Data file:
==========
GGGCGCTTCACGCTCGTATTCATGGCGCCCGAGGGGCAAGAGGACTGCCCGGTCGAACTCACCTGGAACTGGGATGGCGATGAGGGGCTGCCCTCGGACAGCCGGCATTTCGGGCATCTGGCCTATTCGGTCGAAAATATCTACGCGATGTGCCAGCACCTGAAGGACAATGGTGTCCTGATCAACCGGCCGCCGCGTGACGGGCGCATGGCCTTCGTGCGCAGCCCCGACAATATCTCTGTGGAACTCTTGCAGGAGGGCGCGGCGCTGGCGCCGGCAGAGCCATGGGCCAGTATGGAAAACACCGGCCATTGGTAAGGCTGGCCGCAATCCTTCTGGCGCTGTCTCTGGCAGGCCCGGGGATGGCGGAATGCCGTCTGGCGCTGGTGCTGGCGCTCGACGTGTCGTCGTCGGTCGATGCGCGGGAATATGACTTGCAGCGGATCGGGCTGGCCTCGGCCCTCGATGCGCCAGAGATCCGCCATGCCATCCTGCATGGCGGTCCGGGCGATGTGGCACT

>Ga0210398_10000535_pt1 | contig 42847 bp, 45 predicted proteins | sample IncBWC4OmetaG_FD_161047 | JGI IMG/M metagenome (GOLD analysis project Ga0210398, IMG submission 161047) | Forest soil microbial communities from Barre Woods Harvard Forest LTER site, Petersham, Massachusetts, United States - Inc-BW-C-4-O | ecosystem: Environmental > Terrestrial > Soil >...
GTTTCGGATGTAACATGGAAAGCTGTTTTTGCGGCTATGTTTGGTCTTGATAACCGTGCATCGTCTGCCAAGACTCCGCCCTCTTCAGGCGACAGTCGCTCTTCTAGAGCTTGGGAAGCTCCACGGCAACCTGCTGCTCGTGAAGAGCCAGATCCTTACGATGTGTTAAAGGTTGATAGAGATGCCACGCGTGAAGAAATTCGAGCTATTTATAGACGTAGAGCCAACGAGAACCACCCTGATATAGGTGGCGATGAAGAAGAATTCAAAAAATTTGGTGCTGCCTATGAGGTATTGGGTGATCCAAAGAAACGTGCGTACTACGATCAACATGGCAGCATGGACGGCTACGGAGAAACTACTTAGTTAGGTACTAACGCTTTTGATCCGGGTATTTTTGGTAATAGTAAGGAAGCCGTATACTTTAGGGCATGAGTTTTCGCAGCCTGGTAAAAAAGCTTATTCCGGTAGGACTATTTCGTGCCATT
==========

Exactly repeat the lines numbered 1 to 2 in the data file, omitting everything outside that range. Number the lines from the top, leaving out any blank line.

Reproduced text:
GGGCGCTTCACGCTCGTATTCATGGCGCCCGAGGGGCAAGAGGACTGCCCGGTCGAACTCACCTGGAACTGGGATGGCGATGAGGGGCTGCCCTCGGACAGCCGGCATTTCGGGCATCTGGCCTATTCGGTCGAAAATATCTACGCGATGTGCCAGCACCTGAAGGACAATGGTGTCCTGATCAACCGGCCGCCGCGTGACGGGCGCATGGCCTTCGTGCGCAGCCCCGACAATATCTCTGTGGAACTCTTGCAGGAGGGCGCGGCGCTGGCGCCGGCAGAGCCATGGGCCAGTATGGAAAACACCGGCCATTGGTAAGGCTGGCCGCAATCCTTCTGGCGCTGTCTCTGGCAGGCCCGGGGATGGCGGAATGCCGTCTGGCGCTGGTGCTGGCGCTCGACGTGTCGTCGTCGGTCGATGCGCGGGAATATGACTTGCAGCGGATCGGGCTGGCCTCGGCCCTCGATGCGCCAGAGATCCGCCATGCCATCCTGCATGGCGGTCCGGGCGATGTGGCACT

>Ga0210398_10000535_pt1 | contig 42847 bp, 45 predicted proteins | sample IncBWC4OmetaG_FD_161047 | JGI IMG/M metagenome (GOLD analysis project Ga0210398, IMG submission 161047) | Forest soil microbial communities from Barre Woods Harvard Forest LTER site, Petersham, Massachusetts, United States - Inc-BW-C-4-O | ecosystem: Environmental > Terrestrial > Soil >...